Saturday morning, my run merited a gold star -- which I knew before I'd even reached the corner because it felt so good. I didn't even realize till I checked my watch 6.2 miles later that I'd never run that distance so fast. But what keeps touching my memory is gazing at the blue, blue sky and being almost-stop awestruck by the storybook V-formation of geese -- whose honking as they headed south jostled me from my running trance.

Just now, a day or so later, I find myself taking a deep breath, wanting to recount on the exhale even more moments from a weekend that Charlie and I each marveled at during those days -- more than a few times, and completely out of context.

Instead, I'll tug at a roll of twine, snipping off one piece, two pieces, a dozen. I'll wrap each one around a moment, a smell, a piece of sky, a drop of honey. I'll scoop the pile into my arms, shifting a little; freeing my fingers enough to open a drawer. As I lift my wrists, the little bouquets will fall inside.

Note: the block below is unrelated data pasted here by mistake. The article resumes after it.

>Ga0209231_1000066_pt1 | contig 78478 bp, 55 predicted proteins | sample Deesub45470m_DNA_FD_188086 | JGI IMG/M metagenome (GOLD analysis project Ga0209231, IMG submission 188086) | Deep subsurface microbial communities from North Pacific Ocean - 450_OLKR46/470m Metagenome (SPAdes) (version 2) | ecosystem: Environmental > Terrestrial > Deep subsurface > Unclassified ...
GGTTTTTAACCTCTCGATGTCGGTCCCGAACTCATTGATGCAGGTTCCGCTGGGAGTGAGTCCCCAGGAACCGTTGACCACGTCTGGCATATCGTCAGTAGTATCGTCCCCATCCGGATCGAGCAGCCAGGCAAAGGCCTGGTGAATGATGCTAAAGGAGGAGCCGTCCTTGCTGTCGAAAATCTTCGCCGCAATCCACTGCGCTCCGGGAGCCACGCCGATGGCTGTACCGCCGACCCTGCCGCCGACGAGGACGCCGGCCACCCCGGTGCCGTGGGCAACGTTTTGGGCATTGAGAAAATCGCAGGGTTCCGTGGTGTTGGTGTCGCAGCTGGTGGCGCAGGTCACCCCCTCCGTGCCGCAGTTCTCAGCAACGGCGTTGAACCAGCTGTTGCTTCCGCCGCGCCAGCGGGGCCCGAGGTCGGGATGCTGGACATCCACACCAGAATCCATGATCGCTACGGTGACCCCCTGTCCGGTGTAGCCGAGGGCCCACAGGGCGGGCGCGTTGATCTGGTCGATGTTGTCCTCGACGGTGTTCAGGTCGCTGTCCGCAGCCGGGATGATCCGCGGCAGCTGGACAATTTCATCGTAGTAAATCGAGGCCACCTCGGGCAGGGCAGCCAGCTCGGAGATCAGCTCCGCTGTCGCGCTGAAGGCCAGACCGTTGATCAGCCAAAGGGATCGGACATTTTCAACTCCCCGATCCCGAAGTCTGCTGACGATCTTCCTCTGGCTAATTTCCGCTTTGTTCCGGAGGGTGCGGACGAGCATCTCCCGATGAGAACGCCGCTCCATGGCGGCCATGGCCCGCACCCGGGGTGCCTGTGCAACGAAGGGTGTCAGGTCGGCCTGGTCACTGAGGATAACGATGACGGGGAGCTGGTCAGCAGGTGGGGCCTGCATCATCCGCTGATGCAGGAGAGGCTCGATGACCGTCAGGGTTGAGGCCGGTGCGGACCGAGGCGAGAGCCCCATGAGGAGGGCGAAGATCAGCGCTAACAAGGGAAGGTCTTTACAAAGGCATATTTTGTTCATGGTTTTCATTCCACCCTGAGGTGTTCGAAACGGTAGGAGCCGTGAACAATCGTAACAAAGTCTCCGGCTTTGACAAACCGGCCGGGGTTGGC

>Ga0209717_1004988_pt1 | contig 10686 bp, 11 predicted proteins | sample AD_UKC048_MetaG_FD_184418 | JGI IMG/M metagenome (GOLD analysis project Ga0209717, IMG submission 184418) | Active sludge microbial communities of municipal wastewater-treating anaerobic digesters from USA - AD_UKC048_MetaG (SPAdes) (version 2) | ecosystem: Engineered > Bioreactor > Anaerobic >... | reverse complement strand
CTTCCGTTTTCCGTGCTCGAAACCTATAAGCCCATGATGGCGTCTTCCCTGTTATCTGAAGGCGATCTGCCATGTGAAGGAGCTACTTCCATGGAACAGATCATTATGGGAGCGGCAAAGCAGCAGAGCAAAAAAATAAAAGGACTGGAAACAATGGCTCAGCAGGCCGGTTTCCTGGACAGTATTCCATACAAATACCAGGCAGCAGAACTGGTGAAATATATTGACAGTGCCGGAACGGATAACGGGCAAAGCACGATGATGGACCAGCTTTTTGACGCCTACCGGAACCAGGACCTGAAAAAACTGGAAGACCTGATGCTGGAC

I'll close the drawer and, just for a second, my eyes. I'll inhale deeply, holding onto my breath, onto the scent. Then I'll open my eyes as I empty my lungs, fill my soul, and allow myself to linger. Just -- but really never quite -- long enough.

Sunday, October 27, 2013

Komen and going

There are many reasons to run Komen Dallas Race for the Cure. Some are obvious and huge; namely, the ever-growing number of women with breast cancer. The race, with its 20,000 runners and walkers, plus who-knows-how-many police officers, volunteers and spectators, raises awareness and money to fight this awful disease.